The American Heart Association’s EPI|Lifestyle Scientific Sessions 2024 is the world’s premiere meeting dedicated to the latest advances in population-based science. The 2024 meeting is in-person only, Monday through Thursday, March 18-21 at the Hilton Chicago. The primary goal of the meeting is to promote the development and application of translational and population science to prevent heart disease and stroke and foster cardiovascular health. The sessions focus on risk factors, obesity, nutrition, physical activity, genetics, metabolism, biomarkers, subclinical disease, clinical disease, healthy populations, global health and prevention-oriented clinical trials. The Councils on Epidemiology and Prevention and Lifestyle and Cardiometabolic Health (Lifestyle) jointly planned the EPI|Lifestyle Scientific Sessions 2024. Follow the conference on Twitter at #EPILifestyle24.

About the American Heart Association

The American Heart Association is a relentless force for a world of longer, healthier lives. We are dedicated to ensuring equitable health in all communities. Through collaboration with numerous organizations, and powered by millions of volunteers, we fund innovative research, advocate for the public’s health and share lifesaving resources. The Dallas-based organization has been a leading source of health information for a century. During 2024 – our Centennial year – we celebrate our rich 100-year history and accomplishments. As we forge ahead into our second century of bold discovery and impact, our vision is to advance health and hope for everyone, everywhere. Connect with us on heart.org, Facebook, X or by calling 1-800-AHA-USA1.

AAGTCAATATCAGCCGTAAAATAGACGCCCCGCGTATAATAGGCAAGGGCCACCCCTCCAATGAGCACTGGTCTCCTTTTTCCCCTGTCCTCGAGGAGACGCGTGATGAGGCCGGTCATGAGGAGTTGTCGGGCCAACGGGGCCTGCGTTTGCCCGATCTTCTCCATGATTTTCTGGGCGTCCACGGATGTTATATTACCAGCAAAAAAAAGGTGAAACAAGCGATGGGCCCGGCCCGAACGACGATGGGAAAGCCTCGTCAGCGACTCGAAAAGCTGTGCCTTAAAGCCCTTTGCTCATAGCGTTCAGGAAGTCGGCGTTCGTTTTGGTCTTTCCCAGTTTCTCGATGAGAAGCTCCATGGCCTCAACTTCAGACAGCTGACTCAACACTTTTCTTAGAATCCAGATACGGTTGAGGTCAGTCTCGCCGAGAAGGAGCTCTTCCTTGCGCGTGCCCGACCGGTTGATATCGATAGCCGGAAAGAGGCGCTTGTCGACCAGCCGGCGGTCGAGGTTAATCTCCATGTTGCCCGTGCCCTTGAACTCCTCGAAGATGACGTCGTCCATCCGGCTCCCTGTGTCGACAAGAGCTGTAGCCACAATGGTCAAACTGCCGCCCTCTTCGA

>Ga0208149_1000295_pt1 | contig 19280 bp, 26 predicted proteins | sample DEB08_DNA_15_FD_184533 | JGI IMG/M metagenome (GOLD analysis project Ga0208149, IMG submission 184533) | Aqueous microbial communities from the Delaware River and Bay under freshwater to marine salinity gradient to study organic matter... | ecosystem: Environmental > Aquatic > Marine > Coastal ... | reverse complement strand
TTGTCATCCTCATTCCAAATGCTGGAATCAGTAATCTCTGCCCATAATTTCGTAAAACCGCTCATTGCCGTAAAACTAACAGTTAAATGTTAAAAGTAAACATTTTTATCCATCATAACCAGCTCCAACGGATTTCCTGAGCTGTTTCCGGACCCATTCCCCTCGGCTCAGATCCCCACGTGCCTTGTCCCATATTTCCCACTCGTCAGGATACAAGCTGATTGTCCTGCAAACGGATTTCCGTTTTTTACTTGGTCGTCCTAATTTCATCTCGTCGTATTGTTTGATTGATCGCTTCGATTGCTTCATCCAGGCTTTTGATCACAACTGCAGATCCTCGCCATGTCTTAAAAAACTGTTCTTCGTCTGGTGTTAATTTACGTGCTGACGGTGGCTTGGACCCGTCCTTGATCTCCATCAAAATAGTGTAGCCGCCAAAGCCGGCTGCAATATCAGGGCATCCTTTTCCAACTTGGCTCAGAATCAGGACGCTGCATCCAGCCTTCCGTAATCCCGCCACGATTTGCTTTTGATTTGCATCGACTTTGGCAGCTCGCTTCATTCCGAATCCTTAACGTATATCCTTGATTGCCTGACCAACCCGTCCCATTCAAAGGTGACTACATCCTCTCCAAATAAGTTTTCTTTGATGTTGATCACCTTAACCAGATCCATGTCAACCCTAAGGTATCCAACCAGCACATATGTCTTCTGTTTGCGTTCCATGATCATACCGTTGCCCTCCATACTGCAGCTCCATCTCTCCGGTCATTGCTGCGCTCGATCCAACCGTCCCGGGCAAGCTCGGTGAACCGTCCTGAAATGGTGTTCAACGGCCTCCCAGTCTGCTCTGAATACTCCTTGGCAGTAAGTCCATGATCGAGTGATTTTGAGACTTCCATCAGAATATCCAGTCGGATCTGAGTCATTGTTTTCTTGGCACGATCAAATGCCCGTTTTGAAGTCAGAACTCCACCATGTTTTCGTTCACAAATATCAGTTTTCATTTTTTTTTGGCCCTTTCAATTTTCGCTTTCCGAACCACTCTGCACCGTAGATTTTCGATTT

For Media Inquiries and AHA Expert Perspective:

AHA Communications & Media Relations in Dallas: 214-706-1173; [email protected]

John Arnst: [email protected], 214-706-1060

For Public Inquiries: 1-800-AHA-USA1 (242-8721)

heart.org and stroke.org

Recommended Articles